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On Monday, when I posted the Coming Up this Week post describing my topic–British Influence–and outlining what would be covered, I included a sentence that turns out to be chock full of errors: “Designer Terrance Conran founded one of the first lifestyle brands when he opened The Conran Shop.” Well, chock full may be hyperbole, but there are two pretty big (and stupid) mistakes there. First of all, it’s Terence Conran, not Terrance; then there’s the fact that The Conran Shop–the current incarnation of the Conran lifestyle brand–only came about after Conran’s first retail endeavor, Habitat, was no longer under his control.


Terence Conran founded Habitat in 1964. |

50 years ago–in May of 1964, to be precise–Conran founded Habitat, the first British retailer to position interior design in the lifestyle category. This was less than two years after the first Crate and Barrel opened in Chicago and almost 15 years before Ikea came to England. The way products were showcased at Habitat set the standard for furniture and housewares retailers for decades to follow, and Habitat’s focus on affordable design had a tremendous impact on how the first post-war generation decorated and lived in their homes.

The Conran Shop

The Conran Shop Chelsea, London location. |

Today, the Conran lifestyle brand is brought to life via The Conran Shop’s locations in London, Paris, and Japan. The intervening years and evolution of Terence Conran’s influence on how we live today included merging Habitat with another brand and creating Storehouse; ultimately, The Conran Shop grew out of that and is currently under the leadership of Jasper Conran, one of the elder Conran’s children. Under Jasper Conran’s leadership, the brand has retooled its retail establishments to include The Conran Apartment, an entire floor of the store designed to show off collections of both in-house designs and the best of curated home furnishings from other brands. Here’s a look at The Conran Apartment from their Marylebone store:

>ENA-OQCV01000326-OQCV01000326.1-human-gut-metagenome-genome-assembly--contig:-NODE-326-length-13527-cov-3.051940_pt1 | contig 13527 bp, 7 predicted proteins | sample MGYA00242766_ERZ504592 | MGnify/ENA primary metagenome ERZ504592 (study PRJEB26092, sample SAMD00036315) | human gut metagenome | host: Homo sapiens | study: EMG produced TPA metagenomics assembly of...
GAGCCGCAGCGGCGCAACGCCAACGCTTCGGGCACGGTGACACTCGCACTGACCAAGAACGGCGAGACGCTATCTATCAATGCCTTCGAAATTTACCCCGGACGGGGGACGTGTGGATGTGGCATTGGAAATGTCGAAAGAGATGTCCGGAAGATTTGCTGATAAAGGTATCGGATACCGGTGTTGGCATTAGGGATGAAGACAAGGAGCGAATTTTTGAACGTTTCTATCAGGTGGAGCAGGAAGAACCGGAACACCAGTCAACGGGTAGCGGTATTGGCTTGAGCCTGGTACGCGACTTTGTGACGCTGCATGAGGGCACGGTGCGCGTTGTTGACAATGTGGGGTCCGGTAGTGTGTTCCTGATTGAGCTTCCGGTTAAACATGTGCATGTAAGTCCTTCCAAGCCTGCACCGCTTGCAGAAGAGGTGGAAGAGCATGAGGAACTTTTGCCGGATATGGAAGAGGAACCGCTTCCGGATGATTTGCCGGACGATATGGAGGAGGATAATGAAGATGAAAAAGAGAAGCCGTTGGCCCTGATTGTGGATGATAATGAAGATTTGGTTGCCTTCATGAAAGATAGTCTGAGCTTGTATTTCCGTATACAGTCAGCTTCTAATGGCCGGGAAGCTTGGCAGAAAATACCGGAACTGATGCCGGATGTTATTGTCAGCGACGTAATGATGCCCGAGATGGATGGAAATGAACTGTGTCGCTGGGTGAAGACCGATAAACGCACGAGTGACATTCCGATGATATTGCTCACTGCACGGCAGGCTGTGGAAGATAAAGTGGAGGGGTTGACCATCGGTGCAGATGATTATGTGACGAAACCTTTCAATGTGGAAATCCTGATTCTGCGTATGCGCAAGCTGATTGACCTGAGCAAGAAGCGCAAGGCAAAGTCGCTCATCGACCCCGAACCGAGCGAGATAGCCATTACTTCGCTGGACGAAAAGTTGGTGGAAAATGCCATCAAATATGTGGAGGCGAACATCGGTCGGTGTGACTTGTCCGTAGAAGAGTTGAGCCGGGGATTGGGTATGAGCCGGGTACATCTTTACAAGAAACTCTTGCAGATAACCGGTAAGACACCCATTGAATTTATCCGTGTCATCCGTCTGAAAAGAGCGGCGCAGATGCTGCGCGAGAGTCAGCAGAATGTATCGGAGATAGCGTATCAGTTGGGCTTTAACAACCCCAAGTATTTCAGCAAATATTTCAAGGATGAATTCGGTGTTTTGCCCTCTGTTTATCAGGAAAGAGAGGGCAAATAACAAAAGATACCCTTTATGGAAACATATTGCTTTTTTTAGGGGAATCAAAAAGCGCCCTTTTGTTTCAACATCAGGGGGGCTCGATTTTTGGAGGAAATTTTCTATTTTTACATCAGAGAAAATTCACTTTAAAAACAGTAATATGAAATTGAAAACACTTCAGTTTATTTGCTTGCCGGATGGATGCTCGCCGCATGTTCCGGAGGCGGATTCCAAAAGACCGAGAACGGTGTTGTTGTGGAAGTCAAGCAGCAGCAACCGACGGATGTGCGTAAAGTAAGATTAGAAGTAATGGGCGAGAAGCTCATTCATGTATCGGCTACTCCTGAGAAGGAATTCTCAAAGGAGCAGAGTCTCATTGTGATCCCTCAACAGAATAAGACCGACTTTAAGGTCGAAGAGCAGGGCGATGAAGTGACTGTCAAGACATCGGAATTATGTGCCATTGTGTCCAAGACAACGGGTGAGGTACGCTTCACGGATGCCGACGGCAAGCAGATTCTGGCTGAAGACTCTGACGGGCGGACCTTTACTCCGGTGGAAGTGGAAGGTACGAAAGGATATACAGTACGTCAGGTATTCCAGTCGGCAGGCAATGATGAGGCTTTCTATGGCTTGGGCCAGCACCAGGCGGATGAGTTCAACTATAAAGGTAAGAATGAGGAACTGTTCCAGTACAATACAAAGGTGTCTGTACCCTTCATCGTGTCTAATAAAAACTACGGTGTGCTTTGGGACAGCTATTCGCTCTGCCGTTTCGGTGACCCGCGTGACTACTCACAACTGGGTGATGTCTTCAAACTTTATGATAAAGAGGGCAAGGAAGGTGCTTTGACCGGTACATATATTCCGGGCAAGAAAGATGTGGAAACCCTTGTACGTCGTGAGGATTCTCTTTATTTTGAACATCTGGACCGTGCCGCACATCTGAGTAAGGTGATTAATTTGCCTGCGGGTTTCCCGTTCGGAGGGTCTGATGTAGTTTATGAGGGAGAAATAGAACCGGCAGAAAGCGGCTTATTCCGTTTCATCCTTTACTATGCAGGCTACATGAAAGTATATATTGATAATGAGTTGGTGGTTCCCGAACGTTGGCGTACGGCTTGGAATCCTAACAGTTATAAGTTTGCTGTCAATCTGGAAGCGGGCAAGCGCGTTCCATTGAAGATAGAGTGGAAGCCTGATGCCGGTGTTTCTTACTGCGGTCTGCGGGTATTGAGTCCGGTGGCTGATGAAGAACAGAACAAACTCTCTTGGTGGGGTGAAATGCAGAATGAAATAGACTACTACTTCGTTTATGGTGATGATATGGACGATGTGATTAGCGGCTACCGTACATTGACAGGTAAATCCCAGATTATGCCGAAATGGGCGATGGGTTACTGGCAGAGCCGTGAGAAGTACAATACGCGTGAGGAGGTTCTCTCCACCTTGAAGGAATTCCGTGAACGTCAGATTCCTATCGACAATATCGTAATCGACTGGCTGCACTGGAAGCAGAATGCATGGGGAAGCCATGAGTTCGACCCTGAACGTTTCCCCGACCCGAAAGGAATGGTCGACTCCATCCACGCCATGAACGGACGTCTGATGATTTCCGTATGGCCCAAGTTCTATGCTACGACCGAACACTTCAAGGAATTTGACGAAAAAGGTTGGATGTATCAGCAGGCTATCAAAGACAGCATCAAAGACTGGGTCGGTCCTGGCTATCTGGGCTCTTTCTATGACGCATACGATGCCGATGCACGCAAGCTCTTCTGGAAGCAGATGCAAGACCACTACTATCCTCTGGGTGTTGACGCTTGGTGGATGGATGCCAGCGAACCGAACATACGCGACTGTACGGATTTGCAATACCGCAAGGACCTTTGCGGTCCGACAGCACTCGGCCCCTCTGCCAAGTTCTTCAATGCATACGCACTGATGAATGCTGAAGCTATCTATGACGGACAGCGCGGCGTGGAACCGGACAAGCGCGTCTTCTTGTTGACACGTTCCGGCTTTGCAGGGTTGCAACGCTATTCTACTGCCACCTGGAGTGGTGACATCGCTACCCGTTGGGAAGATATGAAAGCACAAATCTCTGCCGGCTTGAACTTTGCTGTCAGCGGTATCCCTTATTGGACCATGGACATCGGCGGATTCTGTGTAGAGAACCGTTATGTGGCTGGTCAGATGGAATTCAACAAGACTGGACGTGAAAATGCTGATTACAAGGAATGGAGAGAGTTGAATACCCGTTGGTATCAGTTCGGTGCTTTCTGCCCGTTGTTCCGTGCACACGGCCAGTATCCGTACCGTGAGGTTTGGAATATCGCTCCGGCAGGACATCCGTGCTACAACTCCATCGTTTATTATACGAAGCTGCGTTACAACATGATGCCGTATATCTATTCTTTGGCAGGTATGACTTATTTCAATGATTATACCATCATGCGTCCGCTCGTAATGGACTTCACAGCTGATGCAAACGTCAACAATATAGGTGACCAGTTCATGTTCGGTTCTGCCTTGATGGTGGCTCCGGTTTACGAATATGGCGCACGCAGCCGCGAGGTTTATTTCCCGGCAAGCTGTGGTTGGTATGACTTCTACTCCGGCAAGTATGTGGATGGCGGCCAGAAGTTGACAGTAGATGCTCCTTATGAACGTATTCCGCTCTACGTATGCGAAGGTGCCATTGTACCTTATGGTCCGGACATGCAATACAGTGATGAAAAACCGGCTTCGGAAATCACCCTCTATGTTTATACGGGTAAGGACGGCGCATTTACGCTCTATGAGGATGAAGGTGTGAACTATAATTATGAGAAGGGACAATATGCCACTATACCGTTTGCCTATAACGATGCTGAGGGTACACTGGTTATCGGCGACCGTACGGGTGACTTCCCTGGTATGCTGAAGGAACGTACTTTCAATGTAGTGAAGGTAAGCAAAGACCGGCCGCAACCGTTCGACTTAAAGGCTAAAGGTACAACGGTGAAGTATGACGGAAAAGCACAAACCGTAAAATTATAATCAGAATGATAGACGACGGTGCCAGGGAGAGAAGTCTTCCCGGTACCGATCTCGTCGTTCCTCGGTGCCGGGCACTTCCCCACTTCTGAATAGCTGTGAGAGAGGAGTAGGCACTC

The Conran Shop tour on Japanese Trash. |

The Conran Shop tour on Japanese Trash. |

The Conran Shop tour on Japanese Trash. |

The Conran Shop tour on Japanese Trash. |

The Conran Shop tour on Japanese Trash. |


British Influence: Keep Calm and Carry On. |

Remember when this seemed to be in every interior that showed up online? That was back when Japanese Trash first began–I felt like I was seeing them everywhere. Who started the craze, and where did it go?

Houzz comes up with over 3,800 Keep Calm and Carry On home design photos, and the first one on the list (at least it is for me; who knows if the images show up in the same order for everyone) is from Victoria Smith’s blog, When I saw that, I decided to take a look there and see if I could glean any history of the poster’s use in the kinds of interiors that were coming up on interior design blogs four years ago. And, guess what? Jackpot.

It turns out that Victoria herself seems to have (at least partially) built her empire on sales of her quality reproductions of the Keep Calm and Carry On artwork — note, I use the term “empire” as a pun here, just in case that wasn’t clear. The New York Times wrote about it a full year before Japanese Trash came online in its current form, and Victoria weighs in on the phenomenon in an interview on The Everygirl that was published in 2012. Well, good for you, Victoria!

Of course, as is the way with all popular culture it seems, it wasn’t long before backlash and parody began and now you don’t see the Keep Calm and Carry On posters around too much any more. But they will live forever on Houzz.

Here are a couple of classic examples, just in case you’re already feeling nostalgic:

Remember when this kitchen-and that poster-was everywhere? |

Just like the poster itself, there was a time when this kitchen seemed to be everywhere.

Another "Keep Calm" kitchen. |

And another Keep Calm kitchen; that thing must’ve really resonated with home cooks.

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